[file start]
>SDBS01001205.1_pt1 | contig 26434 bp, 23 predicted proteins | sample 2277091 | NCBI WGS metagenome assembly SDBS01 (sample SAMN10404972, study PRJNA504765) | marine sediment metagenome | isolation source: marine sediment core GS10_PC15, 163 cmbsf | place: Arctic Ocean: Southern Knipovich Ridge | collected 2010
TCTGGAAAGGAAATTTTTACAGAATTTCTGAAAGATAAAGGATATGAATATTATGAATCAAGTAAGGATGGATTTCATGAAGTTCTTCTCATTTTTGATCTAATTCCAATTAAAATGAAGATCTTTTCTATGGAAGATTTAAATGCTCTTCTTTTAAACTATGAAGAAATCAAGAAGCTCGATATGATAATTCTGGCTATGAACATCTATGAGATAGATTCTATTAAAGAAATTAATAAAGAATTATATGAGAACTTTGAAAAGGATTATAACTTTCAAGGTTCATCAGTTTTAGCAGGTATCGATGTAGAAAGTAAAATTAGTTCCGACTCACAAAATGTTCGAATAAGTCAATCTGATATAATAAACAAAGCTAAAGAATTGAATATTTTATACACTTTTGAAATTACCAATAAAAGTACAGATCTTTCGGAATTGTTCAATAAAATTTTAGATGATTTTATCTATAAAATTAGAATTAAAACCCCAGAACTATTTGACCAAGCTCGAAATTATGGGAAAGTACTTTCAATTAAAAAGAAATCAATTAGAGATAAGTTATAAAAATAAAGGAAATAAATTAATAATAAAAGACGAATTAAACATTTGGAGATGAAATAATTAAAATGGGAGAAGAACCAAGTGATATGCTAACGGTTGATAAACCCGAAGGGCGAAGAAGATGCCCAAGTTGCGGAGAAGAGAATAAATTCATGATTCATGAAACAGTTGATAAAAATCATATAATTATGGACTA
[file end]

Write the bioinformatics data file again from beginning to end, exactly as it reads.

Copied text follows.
>SDBS01001205.1_pt1 | contig 26434 bp, 23 predicted proteins | sample 2277091 | NCBI WGS metagenome assembly SDBS01 (sample SAMN10404972, study PRJNA504765) | marine sediment metagenome | isolation source: marine sediment core GS10_PC15, 163 cmbsf | place: Arctic Ocean: Southern Knipovich Ridge | collected 2010
TCTGGAAAGGAAATTTTTACAGAATTTCTGAAAGATAAAGGATATGAATATTATGAATCAAGTAAGGATGGATTTCATGAAGTTCTTCTCATTTTTGATCTAATTCCAATTAAAATGAAGATCTTTTCTATGGAAGATTTAAATGCTCTTCTTTTAAACTATGAAGAAATCAAGAAGCTCGATATGATAATTCTGGCTATGAACATCTATGAGATAGATTCTATTAAAGAAATTAATAAAGAATTATATGAGAACTTTGAAAAGGATTATAACTTTCAAGGTTCATCAGTTTTAGCAGGTATCGATGTAGAAAGTAAAATTAGTTCCGACTCACAAAATGTTCGAATAAGTCAATCTGATATAATAAACAAAGCTAAAGAATTGAATATTTTATACACTTTTGAAATTACCAATAAAAGTACAGATCTTTCGGAATTGTTCAATAAAATTTTAGATGATTTTATCTATAAAATTAGAATTAAAACCCCAGAACTATTTGACCAAGCTCGAAATTATGGGAAAGTACTTTCAATTAAAAAGAAATCAATTAGAGATAAGTTATAAAAATAAAGGAAATAAATTAATAATAAAAGACGAATTAAACATTTGGAGATGAAATAATTAAAATGGGAGAAGAACCAAGTGATATGCTAACGGTTGATAAACCCGAAGGGCGAAGAAGATGCCCAAGTTGCGGAGAAGAGAATAAATTCATGATTCATGAAACAGTTGATAAAAATCATATAATTATGGACTA